While many of us may still be experiencing anxiety, depression, and fear, you might also feel a shift toward grief, anger, and discontentment, said Mead. “Whereas a year ago, my clients were fearful and uncertain about the virus, employment, and schooling of their children, my clients now feel a sense of grief over what has been lost,” she said, be that a loved one who has died, a major life event that’s been missed, or money or opportunities that have vanished with the economic downturn. “I am noting that anxiety has turned more to sadness, hopelessness and anger,” she said.
Adding to the struggle is the fact that, for many of us, the locked-down lifestyle is still in place. That makes it difficult “for some people to move past their grief, when nothing much changed in life from day to day,” said Jeremy Enzor, PhD, LCMHC, a clinical instructor for the psychiatric and mental health nurse practitioner program at Walden University.
What to do: People experience grief in different ways, but one thing to remember is that suppressing your emotions won’t help, said Kahina A. Louis, PsyD, a licensed psychologist and CEO and founder of Strengths and Solutions, in a previous interview with POPSUGAR. Instead, start by acknowledging your feelings and validating them. “Beating yourself up for feeling sad when ‘it could be much worse’ only worsens the experience by now introducing feelings of guilt or shame,” Dr. Louis said. Therapy and meditation can also help.
If you’ve lost a loved one, know that it will take time to get to a place where you can come to acceptance. The process might not be linear, so be as patient with yourself as you can. Sometimes talking about the death of your loved one with friends or family can help, as well as sharing stories about them, spending time with other people who knew them, or even listening to their favorite music. Remember and celebrate your loved one as you feel able.
Blurred Boundaries With Family and Work
Boundaries between work and personal life have thinned and, in some cases, disappeared altogether over the past year. With working and schooling from home becoming a new norm, meetings and calls are scheduled at all hours and there’s nothing to stop you from logging on late at night or early in the morning.
And it’s not just about work, said Virginia Williamson, LMFT, co-owner of Collaborative Counseling Group. “Couples and families that had found ways of managing discord or dissatisfaction” through separate activities or outside resources have been “cut off” from many of these boundaries. “Even those couples and families that tend to experience low levels of distress are having difficulties crop up because everyone has been in each other’s physical and emotional space for so long,” she said.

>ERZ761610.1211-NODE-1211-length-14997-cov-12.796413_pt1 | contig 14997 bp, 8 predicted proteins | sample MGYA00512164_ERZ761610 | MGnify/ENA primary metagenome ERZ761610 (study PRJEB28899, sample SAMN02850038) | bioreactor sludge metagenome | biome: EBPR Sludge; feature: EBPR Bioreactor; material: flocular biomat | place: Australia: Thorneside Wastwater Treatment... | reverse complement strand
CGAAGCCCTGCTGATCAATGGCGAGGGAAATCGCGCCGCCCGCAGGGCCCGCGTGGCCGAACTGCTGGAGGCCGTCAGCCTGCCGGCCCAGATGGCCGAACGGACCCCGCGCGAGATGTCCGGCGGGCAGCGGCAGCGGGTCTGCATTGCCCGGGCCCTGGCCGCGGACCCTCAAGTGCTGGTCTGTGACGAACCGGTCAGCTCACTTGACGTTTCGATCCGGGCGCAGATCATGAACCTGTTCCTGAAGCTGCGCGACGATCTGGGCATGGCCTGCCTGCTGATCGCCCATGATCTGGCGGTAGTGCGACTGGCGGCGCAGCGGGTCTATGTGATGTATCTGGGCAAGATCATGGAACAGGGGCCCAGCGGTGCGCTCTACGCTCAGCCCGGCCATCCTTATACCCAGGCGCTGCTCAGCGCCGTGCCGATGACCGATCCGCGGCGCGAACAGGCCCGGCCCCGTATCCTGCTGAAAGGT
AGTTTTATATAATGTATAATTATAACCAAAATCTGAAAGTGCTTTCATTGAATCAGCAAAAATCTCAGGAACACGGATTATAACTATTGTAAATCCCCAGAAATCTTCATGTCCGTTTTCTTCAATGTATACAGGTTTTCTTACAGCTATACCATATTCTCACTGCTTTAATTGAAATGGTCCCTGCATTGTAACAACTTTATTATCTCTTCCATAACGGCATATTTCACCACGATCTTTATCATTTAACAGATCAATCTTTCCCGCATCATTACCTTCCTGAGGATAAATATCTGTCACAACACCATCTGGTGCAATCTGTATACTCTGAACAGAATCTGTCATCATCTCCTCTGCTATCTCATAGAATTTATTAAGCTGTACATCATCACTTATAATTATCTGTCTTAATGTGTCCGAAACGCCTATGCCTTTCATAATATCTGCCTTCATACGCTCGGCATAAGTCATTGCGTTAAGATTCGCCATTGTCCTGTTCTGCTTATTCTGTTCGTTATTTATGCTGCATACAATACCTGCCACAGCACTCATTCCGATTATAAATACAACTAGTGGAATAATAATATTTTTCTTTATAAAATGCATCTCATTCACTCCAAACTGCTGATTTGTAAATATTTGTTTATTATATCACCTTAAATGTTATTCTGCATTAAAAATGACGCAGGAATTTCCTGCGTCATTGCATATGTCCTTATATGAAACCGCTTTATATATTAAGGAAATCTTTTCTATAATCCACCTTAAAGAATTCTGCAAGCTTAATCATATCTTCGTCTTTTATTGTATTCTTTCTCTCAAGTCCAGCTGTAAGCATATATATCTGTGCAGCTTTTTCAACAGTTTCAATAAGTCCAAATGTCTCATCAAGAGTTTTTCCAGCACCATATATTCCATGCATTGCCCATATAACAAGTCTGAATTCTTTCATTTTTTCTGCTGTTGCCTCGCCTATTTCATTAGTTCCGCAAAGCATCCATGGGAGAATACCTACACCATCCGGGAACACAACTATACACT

What to do: When it comes to work, “it is important to know when to close the laptop,” Dr. Schiff said. (Easier said than done.) “I have been doing a lot of work with my clients on setting boundaries at work, assertive communication, and the need for self-care,” O’Sullivan said. Have a conversation with your manager, if necessary, to set concrete work or school hours and stick to them. Try turning off your laptop or your work notifications when you’re off. Take time off, if you can, to help avoid burnout.
If your boundaries with friends, family, or roommates are fading, have a conversation with them about your needs. Take a walk if you need a break, and don’t be afraid to speak up if you need time for yourself. “Talk about how you’re feeling,” Williamson added, and don’t let the frustration build up inside before you speak up.
Feelings of Disconnection
One of the biggest mental health impacts of a year of COVID-19 has been disconnection, said Billy Roberts, LISW, a psychotherapist in Ohio. He described it as “feeling lost regarding relationships, but also meaning and purpose.”
What to do: “Find ways to connect,” Roberts said, both with others (again, think Zoom or safe activities) and with yourself, your values, and your goals. Roberts recommended experimenting with new hobbies and identifying attainable, “future-focused” goals that you can work towards and that help you feel like you’re moving forward. For example, start a project you’ve been setting aside for a while. Work on your cooking skills with the aim of preparing a fancy dinner for yourself soon. Try a form of exercise you thought you’d never like. Sign up for an online course or try a new workout plan. Identify a goal you’ve always thought was aspirational and dedicate yourself to it.
Loss of Coping Mechanisms
Dealing with anxiety or depression during the pandemic has been even harder than usual given how many of us have lost access to usual coping mechanisms. It’s essentially “taken away opportunities to deal with stressors,” said James Marrugo, LPCC, of Morning Coffee Counseling. For example, lack of or lowered income can make it harder to engage in self-care; lack of physical touch means you can’t hug your friends and family; and pandemic restrictions have cut down on hobbies you can do outside of the house. Losing our normal coping mechanisms can also lead us towards others, like alcohol, that are less effective and potentially more damaging in the long term.